The United States has airlifted out of Afghanistan some 7,000 people fleeing the Taliban takeover of the country, a top general said Thursday.
Since the United States seized the Kabul airport and started evacuations on August 14, “we have airlifted approximately 7,000 total evacuees,” Major General Hank Taylor told a Pentagon briefing.
For the latest headlines, follow our Google News channel online or via the app.
He said a total of nearly 12,000 people have been moved out of Afghanistan since the end of July when the United States began speeding up departures as the Taliban swept through Afghanistan ahead of a US military withdrawal.
“This increase is reflective of both a ramp-up of aircraft and airlift capability, faster processing of evacuees and greater information and fidelity in reporting,” Taylor said.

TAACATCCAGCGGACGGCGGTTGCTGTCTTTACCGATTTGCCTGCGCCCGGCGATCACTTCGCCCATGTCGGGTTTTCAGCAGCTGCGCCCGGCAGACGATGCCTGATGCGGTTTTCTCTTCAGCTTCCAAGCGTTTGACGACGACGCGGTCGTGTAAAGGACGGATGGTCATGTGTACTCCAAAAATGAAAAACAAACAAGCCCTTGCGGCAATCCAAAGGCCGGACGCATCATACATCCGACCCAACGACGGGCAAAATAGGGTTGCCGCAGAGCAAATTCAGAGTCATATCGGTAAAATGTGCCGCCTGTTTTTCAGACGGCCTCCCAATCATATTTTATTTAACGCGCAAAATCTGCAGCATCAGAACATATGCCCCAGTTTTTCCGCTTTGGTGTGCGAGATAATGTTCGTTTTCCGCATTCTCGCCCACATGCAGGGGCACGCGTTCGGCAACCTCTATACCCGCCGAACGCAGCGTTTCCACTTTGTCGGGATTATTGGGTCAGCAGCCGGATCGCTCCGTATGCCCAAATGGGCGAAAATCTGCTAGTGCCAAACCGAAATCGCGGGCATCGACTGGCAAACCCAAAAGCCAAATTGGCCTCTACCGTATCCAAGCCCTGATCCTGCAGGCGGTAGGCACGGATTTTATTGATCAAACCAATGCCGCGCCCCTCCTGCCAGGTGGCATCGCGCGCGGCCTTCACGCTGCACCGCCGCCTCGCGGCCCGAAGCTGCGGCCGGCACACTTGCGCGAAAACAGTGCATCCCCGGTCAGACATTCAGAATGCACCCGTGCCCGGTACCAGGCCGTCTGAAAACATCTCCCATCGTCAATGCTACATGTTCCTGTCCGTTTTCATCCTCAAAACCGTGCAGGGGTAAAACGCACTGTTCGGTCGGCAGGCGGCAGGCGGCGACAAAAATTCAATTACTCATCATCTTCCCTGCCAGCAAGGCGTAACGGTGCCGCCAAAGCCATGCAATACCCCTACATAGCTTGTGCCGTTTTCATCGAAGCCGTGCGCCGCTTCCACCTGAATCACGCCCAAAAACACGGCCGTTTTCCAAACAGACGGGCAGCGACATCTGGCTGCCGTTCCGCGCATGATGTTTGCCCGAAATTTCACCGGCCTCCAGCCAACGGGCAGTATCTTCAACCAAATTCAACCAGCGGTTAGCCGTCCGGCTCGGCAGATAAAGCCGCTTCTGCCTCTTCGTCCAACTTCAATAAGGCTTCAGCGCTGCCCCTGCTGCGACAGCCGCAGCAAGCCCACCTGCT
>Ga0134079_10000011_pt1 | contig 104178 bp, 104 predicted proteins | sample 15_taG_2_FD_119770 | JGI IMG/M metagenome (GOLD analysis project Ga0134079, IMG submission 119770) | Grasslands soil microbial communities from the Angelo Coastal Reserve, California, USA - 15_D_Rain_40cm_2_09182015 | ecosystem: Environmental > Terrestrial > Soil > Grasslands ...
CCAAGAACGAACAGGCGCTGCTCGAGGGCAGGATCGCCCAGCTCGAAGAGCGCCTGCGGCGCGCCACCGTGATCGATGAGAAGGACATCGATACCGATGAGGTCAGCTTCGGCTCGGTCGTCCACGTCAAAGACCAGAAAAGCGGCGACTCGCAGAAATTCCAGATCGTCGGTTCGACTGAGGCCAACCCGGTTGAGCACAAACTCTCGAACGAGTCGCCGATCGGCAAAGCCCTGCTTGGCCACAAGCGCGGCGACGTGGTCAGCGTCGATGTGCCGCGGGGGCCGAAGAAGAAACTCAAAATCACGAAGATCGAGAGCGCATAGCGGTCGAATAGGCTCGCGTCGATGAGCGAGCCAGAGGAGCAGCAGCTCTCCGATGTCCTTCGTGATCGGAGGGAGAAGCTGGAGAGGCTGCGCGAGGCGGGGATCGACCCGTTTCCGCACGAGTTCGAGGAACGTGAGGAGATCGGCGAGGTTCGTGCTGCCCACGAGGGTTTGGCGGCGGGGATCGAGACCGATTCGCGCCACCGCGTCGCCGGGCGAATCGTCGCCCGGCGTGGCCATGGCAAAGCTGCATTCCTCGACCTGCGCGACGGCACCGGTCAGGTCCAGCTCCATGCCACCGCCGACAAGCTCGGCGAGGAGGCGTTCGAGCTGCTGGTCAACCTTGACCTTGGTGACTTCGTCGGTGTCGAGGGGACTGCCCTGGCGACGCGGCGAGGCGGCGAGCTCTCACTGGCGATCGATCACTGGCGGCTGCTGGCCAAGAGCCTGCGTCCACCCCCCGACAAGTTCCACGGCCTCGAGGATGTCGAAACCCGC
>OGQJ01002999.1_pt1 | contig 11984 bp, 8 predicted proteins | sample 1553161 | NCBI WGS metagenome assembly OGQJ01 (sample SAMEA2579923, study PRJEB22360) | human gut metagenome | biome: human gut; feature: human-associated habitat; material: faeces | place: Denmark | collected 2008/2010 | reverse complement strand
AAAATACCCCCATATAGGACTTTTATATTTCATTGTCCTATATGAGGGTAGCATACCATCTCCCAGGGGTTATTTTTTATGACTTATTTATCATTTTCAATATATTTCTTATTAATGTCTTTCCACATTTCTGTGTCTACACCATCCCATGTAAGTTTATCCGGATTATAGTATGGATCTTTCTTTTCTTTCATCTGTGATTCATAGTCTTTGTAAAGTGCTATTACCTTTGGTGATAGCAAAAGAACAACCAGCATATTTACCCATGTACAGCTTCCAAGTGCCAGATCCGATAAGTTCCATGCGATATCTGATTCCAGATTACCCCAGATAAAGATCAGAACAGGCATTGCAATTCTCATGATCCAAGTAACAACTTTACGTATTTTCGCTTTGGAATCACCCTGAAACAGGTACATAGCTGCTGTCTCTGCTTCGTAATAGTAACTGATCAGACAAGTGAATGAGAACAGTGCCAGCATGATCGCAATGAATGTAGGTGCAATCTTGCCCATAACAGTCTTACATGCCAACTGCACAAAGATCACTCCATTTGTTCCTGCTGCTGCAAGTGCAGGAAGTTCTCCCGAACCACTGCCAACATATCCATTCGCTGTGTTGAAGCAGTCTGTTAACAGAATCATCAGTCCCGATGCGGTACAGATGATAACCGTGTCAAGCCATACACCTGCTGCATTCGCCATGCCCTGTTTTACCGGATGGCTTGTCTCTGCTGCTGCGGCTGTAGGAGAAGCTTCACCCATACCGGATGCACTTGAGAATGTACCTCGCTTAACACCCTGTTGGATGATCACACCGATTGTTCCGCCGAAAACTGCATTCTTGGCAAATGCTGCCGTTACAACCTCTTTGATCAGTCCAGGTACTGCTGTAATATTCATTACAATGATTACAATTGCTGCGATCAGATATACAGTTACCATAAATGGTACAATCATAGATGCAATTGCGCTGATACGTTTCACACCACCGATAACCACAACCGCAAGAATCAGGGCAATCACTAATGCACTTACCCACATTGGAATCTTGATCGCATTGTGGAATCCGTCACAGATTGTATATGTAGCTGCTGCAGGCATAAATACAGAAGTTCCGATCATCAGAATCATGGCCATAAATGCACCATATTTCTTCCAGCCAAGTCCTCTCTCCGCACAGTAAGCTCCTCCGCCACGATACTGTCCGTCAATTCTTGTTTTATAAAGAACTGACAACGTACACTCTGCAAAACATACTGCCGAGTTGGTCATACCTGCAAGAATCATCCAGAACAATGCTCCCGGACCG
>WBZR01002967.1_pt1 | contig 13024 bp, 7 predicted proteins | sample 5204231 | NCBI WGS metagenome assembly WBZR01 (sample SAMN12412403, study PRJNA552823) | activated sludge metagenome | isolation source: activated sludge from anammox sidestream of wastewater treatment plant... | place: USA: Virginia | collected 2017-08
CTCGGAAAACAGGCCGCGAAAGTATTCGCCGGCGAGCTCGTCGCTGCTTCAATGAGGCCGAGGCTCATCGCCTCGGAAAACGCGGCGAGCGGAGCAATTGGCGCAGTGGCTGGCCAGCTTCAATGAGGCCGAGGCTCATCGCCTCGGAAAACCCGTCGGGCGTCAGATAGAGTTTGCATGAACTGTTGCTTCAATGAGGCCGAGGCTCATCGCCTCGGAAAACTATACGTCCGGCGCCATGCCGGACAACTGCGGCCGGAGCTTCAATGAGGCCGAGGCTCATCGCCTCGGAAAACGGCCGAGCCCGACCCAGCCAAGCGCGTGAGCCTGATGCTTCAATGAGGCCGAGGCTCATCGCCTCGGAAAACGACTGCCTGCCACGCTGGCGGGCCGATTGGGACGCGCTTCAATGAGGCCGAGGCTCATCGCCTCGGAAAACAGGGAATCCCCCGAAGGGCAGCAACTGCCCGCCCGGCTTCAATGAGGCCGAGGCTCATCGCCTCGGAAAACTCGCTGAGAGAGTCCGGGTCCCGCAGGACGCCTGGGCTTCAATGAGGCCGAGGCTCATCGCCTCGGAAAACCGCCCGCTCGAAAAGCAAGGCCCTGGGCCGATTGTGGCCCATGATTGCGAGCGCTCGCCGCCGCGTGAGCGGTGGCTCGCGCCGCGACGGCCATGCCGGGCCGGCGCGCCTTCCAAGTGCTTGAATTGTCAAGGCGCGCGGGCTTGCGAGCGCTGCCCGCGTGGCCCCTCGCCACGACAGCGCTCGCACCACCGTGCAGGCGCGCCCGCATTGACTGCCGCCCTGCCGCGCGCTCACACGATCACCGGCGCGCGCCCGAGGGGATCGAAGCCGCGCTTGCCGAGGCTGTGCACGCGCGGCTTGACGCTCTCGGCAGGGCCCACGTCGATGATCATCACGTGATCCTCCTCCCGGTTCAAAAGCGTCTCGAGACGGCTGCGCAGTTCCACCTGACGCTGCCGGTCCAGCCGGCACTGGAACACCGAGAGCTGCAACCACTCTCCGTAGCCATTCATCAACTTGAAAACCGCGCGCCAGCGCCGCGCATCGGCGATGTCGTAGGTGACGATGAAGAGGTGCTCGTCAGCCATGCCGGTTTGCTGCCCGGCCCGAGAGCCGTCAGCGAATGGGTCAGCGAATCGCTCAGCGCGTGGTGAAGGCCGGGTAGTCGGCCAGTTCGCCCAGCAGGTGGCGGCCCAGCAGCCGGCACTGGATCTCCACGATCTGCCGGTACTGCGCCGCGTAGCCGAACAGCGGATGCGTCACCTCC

He said that the 5,200 US troops sent to the airport had secured multiple gates, helping improve access as vast throngs of people look to escape the Taliban takeover.
Over the past 24 hours, the United States flew into Kabul 13 C-17 transport planes and flew out 12 of them, bringing out more than 2,000 people, he said.
President Joe Biden's administration has vowed to airlift all US citizens out of Afghanistan and as many Afghans as possible amid fears of Taliban retribution against those who assisted the 20-year war.
The administration says that the Taliban has cooperated on giving safe passage for US citizens but has impeded some Afghans seeking to head to Hamid Karzai International Airport.